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Home / Neighborhood / San Gabriel Valley / Pasadena Independent / What to Do With Old Pasadena Police Records Is Stalemate for City Council

What to Do With Old Pasadena Police Records Is Stalemate for City Council

by Pasadena Independent
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-Courtesy Photo

-Courtesy Photo

By Nick Kipley

 

It is policy for the officiates of the Pasadena Police Department’s (PPD) Department of Internal Affairs (IA) to police PPD officers and their adherence to departmental policy.

In other words: PPD’s IA acts as a sort of “legal HR,” which operates independently of—but simultaneously in concordance with—the PPD for the sake of providing accountability and transparency to the entire department.

That in mind, Resolution #11 of Monday night’s city council agenda was pulled from the Consent Calendar and discussed following concerns by some that the piece of legislature originally suggested to the Public Safety Committee was not in Pasadena’s best interest.

If adapted, the resolution would authorize, “Chief of Police [Philip Sanchez] to destroy internal affairs files regarding investigations and non-hire background files,” from 1997 through 2009, and would further authorize the chief to destroy the files of the potential police candidates that the PPD never hired (through-to 2009).

Seated on the dais, Sanchez’s presentation broke down the language of the ordinance for the benefit of the citizens crowded into the council chamber not familiar with state law.

“First off,” the Chief began, “State law requires that the City Council approve by resolution the destruction of Police Department non-hire background files,” and then noted that such files are normally kept for a minimum of two years pursuant to State law, before clarifying with, “I cannot move forward with the destruction of any files without the consent of City Council.”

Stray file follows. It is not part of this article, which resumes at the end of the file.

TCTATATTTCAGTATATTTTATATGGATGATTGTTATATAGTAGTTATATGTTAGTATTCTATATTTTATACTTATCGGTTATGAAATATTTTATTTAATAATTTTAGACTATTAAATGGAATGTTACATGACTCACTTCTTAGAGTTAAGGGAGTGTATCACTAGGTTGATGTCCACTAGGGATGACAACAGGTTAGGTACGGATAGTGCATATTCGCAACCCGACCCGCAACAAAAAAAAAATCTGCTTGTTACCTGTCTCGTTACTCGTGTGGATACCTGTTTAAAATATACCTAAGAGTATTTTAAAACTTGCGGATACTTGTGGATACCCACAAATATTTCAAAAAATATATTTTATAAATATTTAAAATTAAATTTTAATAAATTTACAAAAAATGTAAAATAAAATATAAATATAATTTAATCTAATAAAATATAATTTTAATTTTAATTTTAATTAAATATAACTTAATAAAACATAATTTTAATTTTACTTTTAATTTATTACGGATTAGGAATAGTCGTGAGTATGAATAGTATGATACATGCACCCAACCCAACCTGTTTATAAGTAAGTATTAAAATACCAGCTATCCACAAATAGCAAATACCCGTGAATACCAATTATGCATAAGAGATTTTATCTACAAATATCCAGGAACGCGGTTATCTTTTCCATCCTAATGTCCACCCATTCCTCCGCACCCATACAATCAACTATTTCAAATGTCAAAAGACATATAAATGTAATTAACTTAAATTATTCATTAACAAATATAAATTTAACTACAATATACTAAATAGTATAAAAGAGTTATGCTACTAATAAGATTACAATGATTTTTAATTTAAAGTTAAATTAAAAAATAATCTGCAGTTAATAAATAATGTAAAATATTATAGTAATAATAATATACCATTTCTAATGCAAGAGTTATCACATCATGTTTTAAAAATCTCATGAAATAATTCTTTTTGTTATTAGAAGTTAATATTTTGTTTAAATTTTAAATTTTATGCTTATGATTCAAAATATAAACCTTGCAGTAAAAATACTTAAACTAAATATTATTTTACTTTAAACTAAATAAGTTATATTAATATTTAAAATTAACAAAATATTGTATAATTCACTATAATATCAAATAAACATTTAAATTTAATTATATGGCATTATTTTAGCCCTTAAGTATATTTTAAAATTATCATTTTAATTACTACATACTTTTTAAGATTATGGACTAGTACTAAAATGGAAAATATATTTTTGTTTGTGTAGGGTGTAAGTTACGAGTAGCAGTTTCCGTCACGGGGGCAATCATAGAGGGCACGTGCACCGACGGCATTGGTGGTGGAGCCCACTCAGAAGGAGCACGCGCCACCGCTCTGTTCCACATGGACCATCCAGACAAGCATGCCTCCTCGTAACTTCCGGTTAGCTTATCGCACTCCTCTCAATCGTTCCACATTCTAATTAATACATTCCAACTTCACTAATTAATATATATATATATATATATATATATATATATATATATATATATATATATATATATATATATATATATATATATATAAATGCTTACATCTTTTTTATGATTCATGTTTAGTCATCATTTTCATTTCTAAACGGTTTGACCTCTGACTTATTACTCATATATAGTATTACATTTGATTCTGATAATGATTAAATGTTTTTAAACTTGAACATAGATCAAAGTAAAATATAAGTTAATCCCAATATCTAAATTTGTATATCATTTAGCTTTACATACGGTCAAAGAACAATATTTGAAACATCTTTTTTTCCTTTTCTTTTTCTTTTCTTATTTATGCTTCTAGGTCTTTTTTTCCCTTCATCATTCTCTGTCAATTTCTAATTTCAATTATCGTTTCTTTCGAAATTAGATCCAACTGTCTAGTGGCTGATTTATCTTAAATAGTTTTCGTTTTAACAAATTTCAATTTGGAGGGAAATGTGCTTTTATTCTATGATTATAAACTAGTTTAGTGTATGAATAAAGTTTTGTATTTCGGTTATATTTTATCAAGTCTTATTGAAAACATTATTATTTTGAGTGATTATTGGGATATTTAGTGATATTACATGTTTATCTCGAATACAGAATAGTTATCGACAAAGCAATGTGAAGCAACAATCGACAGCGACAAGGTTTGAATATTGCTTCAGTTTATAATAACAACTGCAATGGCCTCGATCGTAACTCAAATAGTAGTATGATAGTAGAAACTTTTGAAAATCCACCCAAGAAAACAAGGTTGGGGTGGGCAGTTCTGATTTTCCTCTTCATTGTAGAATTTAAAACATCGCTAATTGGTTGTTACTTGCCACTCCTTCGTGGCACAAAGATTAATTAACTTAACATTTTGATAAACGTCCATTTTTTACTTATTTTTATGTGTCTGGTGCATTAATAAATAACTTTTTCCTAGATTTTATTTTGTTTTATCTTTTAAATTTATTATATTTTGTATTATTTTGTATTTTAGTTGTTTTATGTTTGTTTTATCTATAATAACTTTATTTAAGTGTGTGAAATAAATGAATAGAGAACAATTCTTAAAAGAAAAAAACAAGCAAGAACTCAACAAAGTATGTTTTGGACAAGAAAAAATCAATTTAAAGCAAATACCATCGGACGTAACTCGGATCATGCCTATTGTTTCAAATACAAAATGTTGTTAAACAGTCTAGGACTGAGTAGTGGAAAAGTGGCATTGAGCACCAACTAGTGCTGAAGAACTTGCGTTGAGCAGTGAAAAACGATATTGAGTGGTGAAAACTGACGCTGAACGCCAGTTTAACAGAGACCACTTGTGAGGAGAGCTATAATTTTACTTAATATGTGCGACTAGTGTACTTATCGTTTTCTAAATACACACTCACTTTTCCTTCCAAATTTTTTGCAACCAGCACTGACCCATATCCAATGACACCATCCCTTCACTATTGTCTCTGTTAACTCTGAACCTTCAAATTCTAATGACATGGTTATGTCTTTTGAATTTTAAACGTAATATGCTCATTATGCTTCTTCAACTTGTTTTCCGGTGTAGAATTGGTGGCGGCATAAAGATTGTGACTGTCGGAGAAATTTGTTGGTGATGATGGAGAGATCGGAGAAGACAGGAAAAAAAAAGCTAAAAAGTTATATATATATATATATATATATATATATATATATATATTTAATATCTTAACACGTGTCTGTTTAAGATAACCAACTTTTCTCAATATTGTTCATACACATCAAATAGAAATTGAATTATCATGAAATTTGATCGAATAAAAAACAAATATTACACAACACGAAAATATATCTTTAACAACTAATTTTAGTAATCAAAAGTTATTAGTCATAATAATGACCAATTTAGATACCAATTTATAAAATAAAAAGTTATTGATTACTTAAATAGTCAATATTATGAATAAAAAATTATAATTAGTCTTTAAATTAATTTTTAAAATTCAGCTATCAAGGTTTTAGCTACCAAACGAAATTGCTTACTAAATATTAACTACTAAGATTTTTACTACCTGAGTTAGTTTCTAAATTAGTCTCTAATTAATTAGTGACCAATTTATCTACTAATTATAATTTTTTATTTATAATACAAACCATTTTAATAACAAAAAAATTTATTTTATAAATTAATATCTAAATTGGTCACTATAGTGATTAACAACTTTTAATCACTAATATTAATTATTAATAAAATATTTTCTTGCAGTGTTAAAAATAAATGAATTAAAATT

Furthermore, the Chief explained that the Council must also approve by resolution the destruction of the Pasadena Police Department’s [Department of] Internal Affairs Investigation Files, which must be kept for a minimum of five years, also pursuant to California law. Chief Sanchez explained that files gathered by IA in regards to investigations dealing with PPD officers involved in instances of sexual misconduct, allegations of an officer’s lapse in integrity, cases of dishonesty on behalf of an officer, and any officer-involved shooting, would not be destroyed.

Speaking during public comment on behalf of the ACLU, Ms. Michelle White voiced concern that the language of the ordinance allowed for the destruction of files of officers who still may be on the force. White alleged that there are currently 56 officers on the force with misconduct records (mainly pertaining to abusive language and behavior and sub-standard performance) and also claimed that the excuse made by the PPD in the past about how the files are being shredded for the sake of physical space could be easily fixed by simply digitizing IA’s investigative and disciplinary paperwork.

Mr. Ed W. commented that the destruction of the files pertaining to use of force should be maintained given the Pasadena Police Department is in the midst of preparing itself for an exterior consultant whose job will be to assess whether or not the, “the need for police oversight,” is needed in Pasadena.

Towards the end of the discussion, Councilmember Victor Gordo claimed that the reason that the old files are periodically shredded is in concordance with the Peace Officer Bill of Rights, and this periodic slate-cleaning allows officers out on the job freedom worry that some very old complaint against them might suddenly resurface and compromise their position.

Then the roll was taken by City Clerk Jomsky, the ordinance failed, with four “yes” votes, and four votes, “no.”

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